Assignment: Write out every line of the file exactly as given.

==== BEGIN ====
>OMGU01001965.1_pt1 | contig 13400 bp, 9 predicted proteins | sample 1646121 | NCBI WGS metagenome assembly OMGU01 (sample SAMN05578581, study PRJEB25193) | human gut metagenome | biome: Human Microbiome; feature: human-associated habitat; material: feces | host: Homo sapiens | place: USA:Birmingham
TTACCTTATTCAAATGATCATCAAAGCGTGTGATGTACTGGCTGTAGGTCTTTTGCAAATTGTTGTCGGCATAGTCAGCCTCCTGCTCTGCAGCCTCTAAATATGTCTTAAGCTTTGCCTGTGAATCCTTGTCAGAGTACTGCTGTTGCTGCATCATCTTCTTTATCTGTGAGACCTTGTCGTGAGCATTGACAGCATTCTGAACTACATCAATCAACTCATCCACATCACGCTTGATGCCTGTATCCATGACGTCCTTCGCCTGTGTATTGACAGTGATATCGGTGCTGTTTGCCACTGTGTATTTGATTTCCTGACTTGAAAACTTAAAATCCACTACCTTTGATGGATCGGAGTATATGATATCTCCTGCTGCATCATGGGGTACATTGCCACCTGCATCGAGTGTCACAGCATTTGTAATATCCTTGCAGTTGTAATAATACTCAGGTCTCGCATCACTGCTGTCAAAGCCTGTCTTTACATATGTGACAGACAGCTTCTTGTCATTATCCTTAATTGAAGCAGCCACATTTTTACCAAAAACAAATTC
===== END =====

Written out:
>OMGU01001965.1_pt1 | contig 13400 bp, 9 predicted proteins | sample 1646121 | NCBI WGS metagenome assembly OMGU01 (sample SAMN05578581, study PRJEB25193) | human gut metagenome | biome: Human Microbiome; feature: human-associated habitat; material: feces | host: Homo sapiens | place: USA:Birmingham
TTACCTTATTCAAATGATCATCAAAGCGTGTGATGTACTGGCTGTAGGTCTTTTGCAAATTGTTGTCGGCATAGTCAGCCTCCTGCTCTGCAGCCTCTAAATATGTCTTAAGCTTTGCCTGTGAATCCTTGTCAGAGTACTGCTGTTGCTGCATCATCTTCTTTATCTGTGAGACCTTGTCGTGAGCATTGACAGCATTCTGAACTACATCAATCAACTCATCCACATCACGCTTGATGCCTGTATCCATGACGTCCTTCGCCTGTGTATTGACAGTGATATCGGTGCTGTTTGCCACTGTGTATTTGATTTCCTGACTTGAAAACTTAAAATCCACTACCTTTGATGGATCGGAGTATATGATATCTCCTGCTGCATCATGGGGTACATTGCCACCTGCATCGAGTGTCACAGCATTTGTAATATCCTTGCAGTTGTAATAATACTCAGGTCTCGCATCACTGCTGTCAAAGCCTGTCTTTACATATGTGACAGACAGCTTCTTGTCATTATCCTTAATTGAAGCAGCCACATTTTTACCAAAAACAAATTC